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5 Bad Content Marketing Habits (and How to Kick Them)

Molly Riddle-Nunn, Director of Content Strategy

Posted on May 04, 2017

Earlier this year, I explained what I think are the best ways to improve your content in 2017. While they’re great tips for starting out your calendar year’s marketing efforts on the right foot, you should also make sure you’re kicking the same old content marketing habits that can actually hurt your short- and long-term goals, especially as the digital world changes to become more focused than ever on content. These habits are common, but that doesn’t mean you can’t make them a thing of the past.

You don’t explain your products or services well enough.

Objectively explaining your organization’s services or product line on your website or in your marketing materials can be a surprising challenge. After all, nobody knows your offerings better than you; but assuming your would-be customers are on the same level about your industry or business can shoot you in the foot when it comes to convincing them to drop the hammer on the conversion you’re after, whether it’s a contact form submission or an ecommerce sale.

To fix this issue, train yourself to avoid using buzzwords or vague language. Be specific but brief in your explanations. Ask an unbiased person — your 14-year-old nephew or your neighbor, for instance — to read your content then explain back to you what your organization provides. If they can’t do it, you’re not being clear enough!

You don’t explain what you can do for your customer base.

A well-known marketer, Don Crowther, once said “People want to do business with you because you help them get what they want. They don’t do business with you to help you get what you want.”

This nugget of wisdom should guide all your content marketing efforts, from social media to simply explaining your Mission and Vision on your website. It’s easy to fall back on rattling off what your organization does, but you should challenge yourself to step back and judge whether your content explains how you’ll help your customers solve their problems. For instance, We’ve helped hundreds of outdoor enthusiasts keep their feet dry with our patented waterproof socks is a much more enticing statement for a would-be buyer than We sell waterproof socks. Presenting your content in such a way is a subtle sales pitch that resonates.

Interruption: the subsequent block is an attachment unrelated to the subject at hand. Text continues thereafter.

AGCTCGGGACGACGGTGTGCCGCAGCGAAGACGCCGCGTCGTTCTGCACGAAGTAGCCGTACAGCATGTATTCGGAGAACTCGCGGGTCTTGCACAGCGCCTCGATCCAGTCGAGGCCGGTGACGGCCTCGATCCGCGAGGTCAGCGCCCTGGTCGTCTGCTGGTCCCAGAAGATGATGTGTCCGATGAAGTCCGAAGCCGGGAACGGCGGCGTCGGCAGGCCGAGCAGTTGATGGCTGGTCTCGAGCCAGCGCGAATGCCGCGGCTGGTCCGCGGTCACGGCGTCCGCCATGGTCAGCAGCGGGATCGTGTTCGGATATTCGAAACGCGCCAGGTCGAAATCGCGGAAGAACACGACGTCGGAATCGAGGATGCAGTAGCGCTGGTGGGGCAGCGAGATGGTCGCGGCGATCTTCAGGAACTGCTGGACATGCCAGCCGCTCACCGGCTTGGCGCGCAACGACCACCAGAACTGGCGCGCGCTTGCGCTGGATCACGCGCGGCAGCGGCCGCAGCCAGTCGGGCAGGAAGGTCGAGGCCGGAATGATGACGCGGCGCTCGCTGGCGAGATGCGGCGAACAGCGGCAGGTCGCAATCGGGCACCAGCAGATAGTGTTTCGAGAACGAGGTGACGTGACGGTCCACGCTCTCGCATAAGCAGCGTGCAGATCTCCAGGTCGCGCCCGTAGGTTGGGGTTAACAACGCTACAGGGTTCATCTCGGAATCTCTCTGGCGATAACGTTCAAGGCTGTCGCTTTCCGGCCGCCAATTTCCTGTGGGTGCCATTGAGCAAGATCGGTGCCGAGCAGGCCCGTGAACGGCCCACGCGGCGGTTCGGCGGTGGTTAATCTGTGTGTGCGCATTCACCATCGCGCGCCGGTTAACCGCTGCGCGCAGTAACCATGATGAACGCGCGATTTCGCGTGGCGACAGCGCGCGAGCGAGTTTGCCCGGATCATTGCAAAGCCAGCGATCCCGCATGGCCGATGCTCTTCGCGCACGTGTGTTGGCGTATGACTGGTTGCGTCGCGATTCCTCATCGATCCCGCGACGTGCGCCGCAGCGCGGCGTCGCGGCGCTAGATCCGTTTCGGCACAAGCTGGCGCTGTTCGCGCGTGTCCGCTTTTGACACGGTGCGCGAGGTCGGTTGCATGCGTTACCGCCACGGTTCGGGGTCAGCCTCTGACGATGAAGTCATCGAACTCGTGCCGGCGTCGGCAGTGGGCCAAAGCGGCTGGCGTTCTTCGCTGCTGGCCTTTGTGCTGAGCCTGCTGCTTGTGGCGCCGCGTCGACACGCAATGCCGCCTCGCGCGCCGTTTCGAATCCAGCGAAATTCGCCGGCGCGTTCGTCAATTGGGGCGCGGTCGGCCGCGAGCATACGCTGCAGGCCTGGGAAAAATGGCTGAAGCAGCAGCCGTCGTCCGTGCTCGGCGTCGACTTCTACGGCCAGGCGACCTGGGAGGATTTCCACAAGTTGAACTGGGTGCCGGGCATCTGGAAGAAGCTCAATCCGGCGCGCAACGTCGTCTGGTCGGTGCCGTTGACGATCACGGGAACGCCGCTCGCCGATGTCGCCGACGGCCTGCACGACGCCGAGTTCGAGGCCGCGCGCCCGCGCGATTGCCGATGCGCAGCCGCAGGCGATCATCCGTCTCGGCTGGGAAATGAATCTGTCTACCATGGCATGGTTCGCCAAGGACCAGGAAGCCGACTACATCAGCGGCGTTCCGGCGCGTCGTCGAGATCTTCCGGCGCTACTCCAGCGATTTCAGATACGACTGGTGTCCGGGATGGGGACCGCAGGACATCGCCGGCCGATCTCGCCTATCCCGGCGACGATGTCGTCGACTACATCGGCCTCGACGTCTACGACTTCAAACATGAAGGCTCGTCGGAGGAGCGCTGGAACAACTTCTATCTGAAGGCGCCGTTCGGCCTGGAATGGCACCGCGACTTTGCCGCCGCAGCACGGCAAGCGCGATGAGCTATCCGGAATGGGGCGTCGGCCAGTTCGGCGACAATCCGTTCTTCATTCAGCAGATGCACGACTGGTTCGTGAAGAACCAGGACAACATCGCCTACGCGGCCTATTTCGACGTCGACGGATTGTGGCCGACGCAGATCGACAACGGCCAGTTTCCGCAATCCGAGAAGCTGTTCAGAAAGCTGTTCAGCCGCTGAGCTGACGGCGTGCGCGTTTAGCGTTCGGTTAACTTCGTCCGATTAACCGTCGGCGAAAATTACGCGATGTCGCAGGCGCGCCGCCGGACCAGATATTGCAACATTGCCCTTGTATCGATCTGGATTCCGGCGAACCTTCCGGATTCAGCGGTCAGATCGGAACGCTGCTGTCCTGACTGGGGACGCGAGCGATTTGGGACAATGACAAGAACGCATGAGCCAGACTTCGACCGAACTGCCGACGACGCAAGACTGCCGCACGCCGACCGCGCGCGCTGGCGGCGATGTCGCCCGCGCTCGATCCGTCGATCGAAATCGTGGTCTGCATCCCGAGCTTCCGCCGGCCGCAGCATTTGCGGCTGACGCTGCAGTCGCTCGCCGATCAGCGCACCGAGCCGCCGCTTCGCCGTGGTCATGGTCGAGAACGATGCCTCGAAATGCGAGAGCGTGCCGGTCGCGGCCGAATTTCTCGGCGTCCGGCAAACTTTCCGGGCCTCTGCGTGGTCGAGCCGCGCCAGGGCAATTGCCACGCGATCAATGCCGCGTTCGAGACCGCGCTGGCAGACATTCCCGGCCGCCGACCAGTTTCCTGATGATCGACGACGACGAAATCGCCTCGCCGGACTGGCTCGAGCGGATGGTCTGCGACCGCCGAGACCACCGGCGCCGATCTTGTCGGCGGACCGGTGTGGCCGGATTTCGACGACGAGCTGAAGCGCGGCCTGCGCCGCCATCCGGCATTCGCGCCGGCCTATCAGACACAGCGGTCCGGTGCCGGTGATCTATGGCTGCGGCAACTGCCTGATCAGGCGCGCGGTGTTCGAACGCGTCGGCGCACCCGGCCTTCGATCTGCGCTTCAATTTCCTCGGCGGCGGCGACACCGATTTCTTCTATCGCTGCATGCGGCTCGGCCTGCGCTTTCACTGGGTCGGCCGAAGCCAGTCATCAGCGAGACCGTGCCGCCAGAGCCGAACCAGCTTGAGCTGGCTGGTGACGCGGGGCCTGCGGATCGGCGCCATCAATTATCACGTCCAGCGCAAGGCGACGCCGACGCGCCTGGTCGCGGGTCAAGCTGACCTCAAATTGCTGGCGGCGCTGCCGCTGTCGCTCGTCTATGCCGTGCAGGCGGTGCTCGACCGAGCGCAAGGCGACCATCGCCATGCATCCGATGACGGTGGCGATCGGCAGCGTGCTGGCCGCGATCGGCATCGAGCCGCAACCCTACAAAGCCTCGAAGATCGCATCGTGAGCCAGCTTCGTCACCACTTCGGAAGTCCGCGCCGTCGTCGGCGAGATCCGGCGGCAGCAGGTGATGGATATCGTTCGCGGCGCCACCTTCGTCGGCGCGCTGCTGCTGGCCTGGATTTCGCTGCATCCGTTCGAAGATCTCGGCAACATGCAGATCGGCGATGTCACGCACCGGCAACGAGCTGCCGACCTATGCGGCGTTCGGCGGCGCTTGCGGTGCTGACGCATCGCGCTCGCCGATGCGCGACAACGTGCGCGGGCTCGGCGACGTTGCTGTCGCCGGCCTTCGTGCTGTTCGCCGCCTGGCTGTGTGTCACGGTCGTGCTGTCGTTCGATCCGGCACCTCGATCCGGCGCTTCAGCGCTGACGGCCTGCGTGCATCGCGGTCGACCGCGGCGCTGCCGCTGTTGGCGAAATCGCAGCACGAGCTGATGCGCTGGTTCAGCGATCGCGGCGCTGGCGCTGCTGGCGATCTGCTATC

Your content is too wordy.

A surefire way to lose your customers’ attention through content is to present them with more information than they need. Give your audience the essentials upfront and nothing more. If your required content is still dense (“dense” being more than two or three paragraphs), break up what you can with bullet points, video content, and other types of media that are easier for people to digest.

By the way, being concise while still sticking true to this article’s first tip is something a dedicated web writer can help you out with.

Your content — or overall presence! — is dated.

A recent Stanford University study found that a whopping 75% of people judge a company’s credibility based on its website design. While having an up-to-date web presence isn’t everything, it certainly is an important factor when it comes to first impressions. That goes for your content marketing efforts as well. An incorrect phone number, an outdated staff directory, or just a lack of updates across the board can be received negatively by your audience. Invest your marketing budget and managers’ time to accommodate regular updates and trend-forward thinking.

You don’t sound like an expert.

Failing to back up your claims with supporting content will leave you one step short of convincing your customers you should earn their business. However, adding statistics and testimonials (with real pictures, mind you) is a great, easy way to set yourself up with added authority and provide the “Aha” moment that can turn your would-be customers into real ones.

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